© 2014 Mitch Anthony

Mitch Anthony is the founder and president of Advisor Insights Inc. and the Financial Life Planning Institute, the leading provider of financial life planning tools and programs.

For almost two decades, Mitch and his team have provided training and development for both individual advisors and major organizations throughout the world. Mitch personally consults with many of the largest and most-recognizable names in the financial services industry on both financial life planning and relationship development.

Mitch has been named one of the financial services industry’s top “Movers & Shakers” for his pioneering work, and is interviewed by the media on a regular basis. The Institute is partnering with both Texas Tech University and the University of Georgia to develop financial life planning programs for their undergraduate programs. Mitch is a popular keynote speaker, columnist for Financial Advisormagazine and Journal of Financial Planning, and host of the daily radio feature, The Daily Dose, heard on over 100 radio stations nationwide.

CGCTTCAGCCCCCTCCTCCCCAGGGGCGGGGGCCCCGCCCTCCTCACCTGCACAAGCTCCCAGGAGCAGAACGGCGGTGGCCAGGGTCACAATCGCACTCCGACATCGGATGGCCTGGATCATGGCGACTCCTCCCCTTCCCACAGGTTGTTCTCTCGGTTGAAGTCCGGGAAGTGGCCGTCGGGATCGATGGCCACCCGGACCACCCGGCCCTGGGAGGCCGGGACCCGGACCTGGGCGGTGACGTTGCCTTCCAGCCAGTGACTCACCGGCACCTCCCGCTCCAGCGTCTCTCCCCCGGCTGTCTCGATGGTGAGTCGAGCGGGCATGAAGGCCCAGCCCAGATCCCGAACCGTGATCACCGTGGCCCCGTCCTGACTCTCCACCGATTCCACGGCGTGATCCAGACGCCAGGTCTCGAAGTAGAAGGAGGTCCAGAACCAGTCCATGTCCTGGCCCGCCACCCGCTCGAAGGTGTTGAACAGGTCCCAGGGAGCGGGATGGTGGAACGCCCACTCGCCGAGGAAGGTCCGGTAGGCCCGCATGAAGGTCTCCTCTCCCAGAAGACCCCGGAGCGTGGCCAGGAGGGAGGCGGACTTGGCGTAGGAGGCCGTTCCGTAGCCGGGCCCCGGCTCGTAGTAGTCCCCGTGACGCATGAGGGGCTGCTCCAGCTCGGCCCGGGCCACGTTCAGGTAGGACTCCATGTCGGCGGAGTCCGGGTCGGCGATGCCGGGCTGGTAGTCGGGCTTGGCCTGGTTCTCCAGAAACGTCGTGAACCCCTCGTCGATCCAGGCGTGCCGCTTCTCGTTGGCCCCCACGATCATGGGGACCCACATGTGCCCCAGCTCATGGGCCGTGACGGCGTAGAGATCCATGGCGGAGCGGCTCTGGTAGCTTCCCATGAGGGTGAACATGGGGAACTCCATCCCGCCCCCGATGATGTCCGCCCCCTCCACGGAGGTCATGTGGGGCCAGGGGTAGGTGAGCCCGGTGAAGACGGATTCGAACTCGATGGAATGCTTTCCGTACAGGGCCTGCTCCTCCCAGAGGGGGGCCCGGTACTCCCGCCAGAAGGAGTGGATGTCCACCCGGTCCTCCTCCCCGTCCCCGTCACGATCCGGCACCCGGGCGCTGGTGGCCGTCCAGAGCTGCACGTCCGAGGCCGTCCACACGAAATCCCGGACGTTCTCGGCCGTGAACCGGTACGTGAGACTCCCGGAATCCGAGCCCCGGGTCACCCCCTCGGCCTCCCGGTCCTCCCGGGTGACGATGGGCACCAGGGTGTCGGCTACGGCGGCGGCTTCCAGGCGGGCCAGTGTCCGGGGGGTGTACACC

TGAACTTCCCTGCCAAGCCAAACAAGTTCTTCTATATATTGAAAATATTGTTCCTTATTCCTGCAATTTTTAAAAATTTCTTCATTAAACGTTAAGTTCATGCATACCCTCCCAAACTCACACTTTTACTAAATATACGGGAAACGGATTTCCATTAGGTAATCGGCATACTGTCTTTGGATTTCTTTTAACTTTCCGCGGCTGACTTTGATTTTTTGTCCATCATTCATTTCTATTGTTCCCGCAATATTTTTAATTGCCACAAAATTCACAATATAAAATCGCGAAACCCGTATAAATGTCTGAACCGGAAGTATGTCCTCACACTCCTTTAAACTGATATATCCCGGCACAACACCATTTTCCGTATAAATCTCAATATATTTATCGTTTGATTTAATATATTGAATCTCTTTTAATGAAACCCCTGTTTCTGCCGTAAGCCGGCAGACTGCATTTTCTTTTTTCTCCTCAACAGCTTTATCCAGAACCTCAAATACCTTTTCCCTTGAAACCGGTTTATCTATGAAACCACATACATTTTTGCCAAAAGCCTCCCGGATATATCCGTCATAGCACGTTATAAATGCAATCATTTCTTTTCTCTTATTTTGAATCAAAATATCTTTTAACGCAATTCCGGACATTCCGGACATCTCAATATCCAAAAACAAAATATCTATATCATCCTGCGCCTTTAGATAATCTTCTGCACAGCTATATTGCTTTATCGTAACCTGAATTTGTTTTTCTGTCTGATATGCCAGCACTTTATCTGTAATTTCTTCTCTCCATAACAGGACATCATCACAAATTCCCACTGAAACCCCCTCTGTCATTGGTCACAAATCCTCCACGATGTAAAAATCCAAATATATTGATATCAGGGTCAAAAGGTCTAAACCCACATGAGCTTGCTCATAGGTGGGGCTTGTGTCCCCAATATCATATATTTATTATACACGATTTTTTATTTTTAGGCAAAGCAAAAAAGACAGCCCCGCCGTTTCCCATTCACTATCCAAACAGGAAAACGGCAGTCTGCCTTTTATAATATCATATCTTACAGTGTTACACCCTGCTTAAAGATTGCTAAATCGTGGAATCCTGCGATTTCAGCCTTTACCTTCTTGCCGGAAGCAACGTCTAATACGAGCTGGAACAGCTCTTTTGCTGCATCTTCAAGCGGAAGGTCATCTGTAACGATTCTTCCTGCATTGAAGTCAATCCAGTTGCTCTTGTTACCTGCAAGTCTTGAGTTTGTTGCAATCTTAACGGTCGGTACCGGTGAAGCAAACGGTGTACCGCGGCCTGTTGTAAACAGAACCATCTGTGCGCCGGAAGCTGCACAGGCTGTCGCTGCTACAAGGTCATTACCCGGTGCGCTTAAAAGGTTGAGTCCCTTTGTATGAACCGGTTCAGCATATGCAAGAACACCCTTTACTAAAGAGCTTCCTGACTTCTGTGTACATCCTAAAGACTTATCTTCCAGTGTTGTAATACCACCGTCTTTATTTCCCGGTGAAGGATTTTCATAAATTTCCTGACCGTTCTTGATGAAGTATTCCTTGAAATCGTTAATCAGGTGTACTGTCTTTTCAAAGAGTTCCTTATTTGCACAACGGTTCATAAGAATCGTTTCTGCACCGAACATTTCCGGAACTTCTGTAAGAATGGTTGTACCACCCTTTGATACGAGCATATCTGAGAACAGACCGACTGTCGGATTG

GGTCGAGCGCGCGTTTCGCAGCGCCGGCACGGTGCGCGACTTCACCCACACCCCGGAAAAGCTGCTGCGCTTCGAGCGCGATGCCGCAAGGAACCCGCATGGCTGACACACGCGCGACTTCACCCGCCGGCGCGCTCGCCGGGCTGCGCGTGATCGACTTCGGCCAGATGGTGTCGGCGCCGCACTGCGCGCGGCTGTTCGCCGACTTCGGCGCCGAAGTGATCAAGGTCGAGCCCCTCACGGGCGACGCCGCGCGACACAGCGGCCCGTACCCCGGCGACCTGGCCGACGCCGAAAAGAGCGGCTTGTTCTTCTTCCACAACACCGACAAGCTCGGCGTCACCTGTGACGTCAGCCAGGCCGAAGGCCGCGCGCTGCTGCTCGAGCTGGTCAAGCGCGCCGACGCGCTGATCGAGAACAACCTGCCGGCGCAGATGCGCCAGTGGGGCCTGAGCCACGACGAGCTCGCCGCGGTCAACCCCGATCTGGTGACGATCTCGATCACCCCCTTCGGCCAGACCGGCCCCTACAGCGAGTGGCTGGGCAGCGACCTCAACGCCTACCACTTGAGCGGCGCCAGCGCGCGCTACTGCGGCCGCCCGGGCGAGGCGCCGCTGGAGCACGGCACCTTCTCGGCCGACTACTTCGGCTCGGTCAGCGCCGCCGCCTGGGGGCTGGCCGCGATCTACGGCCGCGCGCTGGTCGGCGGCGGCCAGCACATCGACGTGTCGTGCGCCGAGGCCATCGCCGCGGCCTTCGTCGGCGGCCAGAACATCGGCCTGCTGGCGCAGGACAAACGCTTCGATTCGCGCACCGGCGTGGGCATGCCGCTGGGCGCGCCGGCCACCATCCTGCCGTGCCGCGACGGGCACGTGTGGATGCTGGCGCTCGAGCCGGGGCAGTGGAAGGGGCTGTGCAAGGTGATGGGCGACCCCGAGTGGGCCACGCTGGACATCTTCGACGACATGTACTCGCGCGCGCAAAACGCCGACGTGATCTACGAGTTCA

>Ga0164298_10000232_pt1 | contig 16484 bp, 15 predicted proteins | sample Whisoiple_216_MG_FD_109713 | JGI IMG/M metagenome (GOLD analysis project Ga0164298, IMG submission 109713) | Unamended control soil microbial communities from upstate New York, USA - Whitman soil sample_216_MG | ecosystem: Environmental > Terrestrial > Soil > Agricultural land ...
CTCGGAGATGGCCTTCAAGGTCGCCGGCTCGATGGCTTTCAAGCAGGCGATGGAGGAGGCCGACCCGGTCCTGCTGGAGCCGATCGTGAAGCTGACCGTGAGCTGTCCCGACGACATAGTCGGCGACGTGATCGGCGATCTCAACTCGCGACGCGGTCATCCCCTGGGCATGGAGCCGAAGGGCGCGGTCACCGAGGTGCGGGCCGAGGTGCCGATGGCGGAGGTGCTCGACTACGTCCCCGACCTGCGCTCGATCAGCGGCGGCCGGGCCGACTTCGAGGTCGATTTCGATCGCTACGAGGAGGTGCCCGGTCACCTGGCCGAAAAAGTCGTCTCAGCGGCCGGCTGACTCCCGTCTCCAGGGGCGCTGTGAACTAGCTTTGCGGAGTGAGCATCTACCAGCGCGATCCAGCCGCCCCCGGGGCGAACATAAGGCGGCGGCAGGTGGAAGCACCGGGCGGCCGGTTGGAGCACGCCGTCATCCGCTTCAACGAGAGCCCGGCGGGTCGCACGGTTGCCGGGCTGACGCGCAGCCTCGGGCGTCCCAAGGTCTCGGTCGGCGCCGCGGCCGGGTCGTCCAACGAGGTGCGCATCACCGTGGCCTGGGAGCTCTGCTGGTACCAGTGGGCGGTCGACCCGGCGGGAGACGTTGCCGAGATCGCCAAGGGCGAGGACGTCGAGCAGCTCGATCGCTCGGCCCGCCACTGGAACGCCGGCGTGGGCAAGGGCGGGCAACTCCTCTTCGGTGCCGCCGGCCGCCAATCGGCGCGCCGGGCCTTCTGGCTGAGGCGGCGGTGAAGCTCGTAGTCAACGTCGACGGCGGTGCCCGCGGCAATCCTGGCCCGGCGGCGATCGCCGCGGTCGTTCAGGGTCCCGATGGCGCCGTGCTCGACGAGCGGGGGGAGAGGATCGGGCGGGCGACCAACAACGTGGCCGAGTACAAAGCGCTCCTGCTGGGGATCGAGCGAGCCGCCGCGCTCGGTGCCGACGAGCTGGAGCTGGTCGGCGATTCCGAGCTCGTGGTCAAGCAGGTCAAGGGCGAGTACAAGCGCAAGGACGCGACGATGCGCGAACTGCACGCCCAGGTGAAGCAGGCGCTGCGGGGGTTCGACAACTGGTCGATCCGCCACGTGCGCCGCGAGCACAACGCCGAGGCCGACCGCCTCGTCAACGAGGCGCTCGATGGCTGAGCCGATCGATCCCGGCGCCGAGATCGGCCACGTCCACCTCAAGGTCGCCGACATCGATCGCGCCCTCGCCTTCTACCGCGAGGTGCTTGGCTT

Mitch is also the author of many groundbreaking books for advisors and consumers, including perennial bestseller StorySelling for Financial Advisors, cited by “Financial Advisor” magazine as the number one “must-read” book for financial professionals. Mitch’s other books include The New Retirementality (now in its 4th edition)From the Boiler Room to the Living Room, Your Clients for Life, Your Client’s Story, The Cash in the Hat, and The Bean is Not Green. For information on these books and more resources, click here. Contact Mitch at [email protected].